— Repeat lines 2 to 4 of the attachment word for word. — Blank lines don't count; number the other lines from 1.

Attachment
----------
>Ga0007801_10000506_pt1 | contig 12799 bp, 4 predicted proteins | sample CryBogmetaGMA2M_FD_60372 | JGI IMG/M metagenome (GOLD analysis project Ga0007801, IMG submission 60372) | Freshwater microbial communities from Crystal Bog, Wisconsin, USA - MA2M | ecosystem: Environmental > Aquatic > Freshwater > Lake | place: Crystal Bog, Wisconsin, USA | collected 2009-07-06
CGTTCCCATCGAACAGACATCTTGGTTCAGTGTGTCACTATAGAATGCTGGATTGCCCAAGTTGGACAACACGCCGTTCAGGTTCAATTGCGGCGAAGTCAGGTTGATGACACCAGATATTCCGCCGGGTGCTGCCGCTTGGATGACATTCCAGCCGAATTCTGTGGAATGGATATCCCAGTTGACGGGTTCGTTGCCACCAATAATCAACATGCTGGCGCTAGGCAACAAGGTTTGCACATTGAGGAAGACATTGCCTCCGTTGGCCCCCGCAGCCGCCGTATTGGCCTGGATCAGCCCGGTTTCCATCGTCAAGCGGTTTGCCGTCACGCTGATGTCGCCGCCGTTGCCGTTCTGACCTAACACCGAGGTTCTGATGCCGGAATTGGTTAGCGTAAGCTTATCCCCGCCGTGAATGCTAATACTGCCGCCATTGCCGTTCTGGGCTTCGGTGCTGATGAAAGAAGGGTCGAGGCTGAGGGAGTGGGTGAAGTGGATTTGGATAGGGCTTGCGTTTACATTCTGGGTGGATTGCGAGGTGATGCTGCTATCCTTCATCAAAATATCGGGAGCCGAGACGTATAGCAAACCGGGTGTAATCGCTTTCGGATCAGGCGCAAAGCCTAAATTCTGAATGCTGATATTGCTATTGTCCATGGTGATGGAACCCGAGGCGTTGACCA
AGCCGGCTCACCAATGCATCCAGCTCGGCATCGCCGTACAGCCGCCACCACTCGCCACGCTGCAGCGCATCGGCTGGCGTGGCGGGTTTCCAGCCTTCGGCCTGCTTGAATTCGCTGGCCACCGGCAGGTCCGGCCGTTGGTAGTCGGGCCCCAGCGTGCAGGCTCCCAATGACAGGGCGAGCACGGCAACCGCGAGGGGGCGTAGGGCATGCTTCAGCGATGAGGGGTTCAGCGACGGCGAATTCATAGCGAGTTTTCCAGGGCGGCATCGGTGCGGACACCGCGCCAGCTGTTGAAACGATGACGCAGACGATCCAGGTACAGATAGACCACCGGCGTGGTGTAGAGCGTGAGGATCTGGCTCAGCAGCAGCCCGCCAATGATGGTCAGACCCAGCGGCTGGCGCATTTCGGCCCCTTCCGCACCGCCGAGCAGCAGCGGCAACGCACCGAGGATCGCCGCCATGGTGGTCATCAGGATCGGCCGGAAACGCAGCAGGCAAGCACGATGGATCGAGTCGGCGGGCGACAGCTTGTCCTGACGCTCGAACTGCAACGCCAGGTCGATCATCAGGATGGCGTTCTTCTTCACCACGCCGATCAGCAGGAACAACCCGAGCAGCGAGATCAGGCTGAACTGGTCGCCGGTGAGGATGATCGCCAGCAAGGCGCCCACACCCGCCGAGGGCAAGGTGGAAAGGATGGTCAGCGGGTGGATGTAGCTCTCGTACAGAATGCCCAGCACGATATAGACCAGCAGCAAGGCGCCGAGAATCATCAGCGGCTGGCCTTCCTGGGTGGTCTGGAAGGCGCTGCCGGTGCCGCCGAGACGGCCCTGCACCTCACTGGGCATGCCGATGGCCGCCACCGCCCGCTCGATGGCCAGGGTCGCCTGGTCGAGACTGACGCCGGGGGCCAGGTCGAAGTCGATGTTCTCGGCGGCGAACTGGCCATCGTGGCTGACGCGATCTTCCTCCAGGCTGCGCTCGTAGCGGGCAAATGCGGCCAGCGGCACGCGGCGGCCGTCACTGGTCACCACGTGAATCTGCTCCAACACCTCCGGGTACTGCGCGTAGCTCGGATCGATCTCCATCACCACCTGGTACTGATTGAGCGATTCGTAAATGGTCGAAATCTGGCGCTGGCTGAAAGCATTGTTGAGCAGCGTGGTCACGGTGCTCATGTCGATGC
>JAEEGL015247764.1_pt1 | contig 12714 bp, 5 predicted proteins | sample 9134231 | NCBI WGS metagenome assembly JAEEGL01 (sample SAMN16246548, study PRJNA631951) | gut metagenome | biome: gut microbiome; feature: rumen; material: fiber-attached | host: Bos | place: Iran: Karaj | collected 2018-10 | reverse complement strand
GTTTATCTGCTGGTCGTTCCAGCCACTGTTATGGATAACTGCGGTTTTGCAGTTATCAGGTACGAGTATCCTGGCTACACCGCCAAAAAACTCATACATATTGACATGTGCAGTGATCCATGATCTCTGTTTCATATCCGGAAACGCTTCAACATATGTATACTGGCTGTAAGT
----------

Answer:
CGTTCCCATCGAACAGACATCTTGGTTCAGTGTGTCACTATAGAATGCTGGATTGCCCAAGTTGGACAACACGCCGTTCAGGTTCAATTGCGGCGAAGTCAGGTTGATGACACCAGATATTCCGCCGGGTGCTGCCGCTTGGATGACATTCCAGCCGAATTCTGTGGAATGGATATCCCAGTTGACGGGTTCGTTGCCACCAATAATCAACATGCTGGCGCTAGGCAACAAGGTTTGCACATTGAGGAAGACATTGCCTCCGTTGGCCCCCGCAGCCGCCGTATTGGCCTGGATCAGCCCGGTTTCCATCGTCAAGCGGTTTGCCGTCACGCTGATGTCGCCGCCGTTGCCGTTCTGACCTAACACCGAGGTTCTGATGCCGGAATTGGTTAGCGTAAGCTTATCCCCGCCGTGAATGCTAATACTGCCGCCATTGCCGTTCTGGGCTTCGGTGCTGATGAAAGAAGGGTCGAGGCTGAGGGAGTGGGTGAAGTGGATTTGGATAGGGCTTGCGTTTACATTCTGGGTGGATTGCGAGGTGATGCTGCTATCCTTCATCAAAATATCGGGAGCCGAGACGTATAGCAAACCGGGTGTAATCGCTTTCGGATCAGGCGCAAAGCCTAAATTCTGAATGCTGATATTGCTATTGTCCATGGTGATGGAACCCGAGGCGTTGACCA
AGCCGGCTCACCAATGCATCCAGCTCGGCATCGCCGTACAGCCGCCACCACTCGCCACGCTGCAGCGCATCGGCTGGCGTGGCGGGTTTCCAGCCTTCGGCCTGCTTGAATTCGCTGGCCACCGGCAGGTCCGGCCGTTGGTAGTCGGGCCCCAGCGTGCAGGCTCCCAATGACAGGGCGAGCACGGCAACCGCGAGGGGGCGTAGGGCATGCTTCAGCGATGAGGGGTTCAGCGACGGCGAATTCATAGCGAGTTTTCCAGGGCGGCATCGGTGCGGACACCGCGCCAGCTGTTGAAACGATGACGCAGACGATCCAGGTACAGATAGACCACCGGCGTGGTGTAGAGCGTGAGGATCTGGCTCAGCAGCAGCCCGCCAATGATGGTCAGACCCAGCGGCTGGCGCATTTCGGCCCCTTCCGCACCGCCGAGCAGCAGCGGCAACGCACCGAGGATCGCCGCCATGGTGGTCATCAGGATCGGCCGGAAACGCAGCAGGCAAGCACGATGGATCGAGTCGGCGGGCGACAGCTTGTCCTGACGCTCGAACTGCAACGCCAGGTCGATCATCAGGATGGCGTTCTTCTTCACCACGCCGATCAGCAGGAACAACCCGAGCAGCGAGATCAGGCTGAACTGGTCGCCGGTGAGGATGATCGCCAGCAAGGCGCCCACACCCGCCGAGGGCAAGGTGGAAAGGATGGTCAGCGGGTGGATGTAGCTCTCGTACAGAATGCCCAGCACGATATAGACCAGCAGCAAGGCGCCGAGAATCATCAGCGGCTGGCCTTCCTGGGTGGTCTGGAAGGCGCTGCCGGTGCCGCCGAGACGGCCCTGCACCTCACTGGGCATGCCGATGGCCGCCACCGCCCGCTCGATGGCCAGGGTCGCCTGGTCGAGACTGACGCCGGGGGCCAGGTCGAAGTCGATGTTCTCGGCGGCGAACTGGCCATCGTGGCTGACGCGATCTTCCTCCAGGCTGCGCTCGTAGCGGGCAAATGCGGCCAGCGGCACGCGGCGGCCGTCACTGGTCACCACGTGAATCTGCTCCAACACCTCCGGGTACTGCGCGTAGCTCGGATCGATCTCCATCACCACCTGGTACTGATTGAGCGATTCGTAAATGGTCGAAATCTGGCGCTGGCTGAAAGCATTGTTGAGCAGCGTGGTCACGGTGCTCATGTCGATGC
>JAEEGL015247764.1_pt1 | contig 12714 bp, 5 predicted proteins | sample 9134231 | NCBI WGS metagenome assembly JAEEGL01 (sample SAMN16246548, study PRJNA631951) | gut metagenome | biome: gut microbiome; feature: rumen; material: fiber-attached | host: Bos | place: Iran: Karaj | collected 2018-10 | reverse complement strand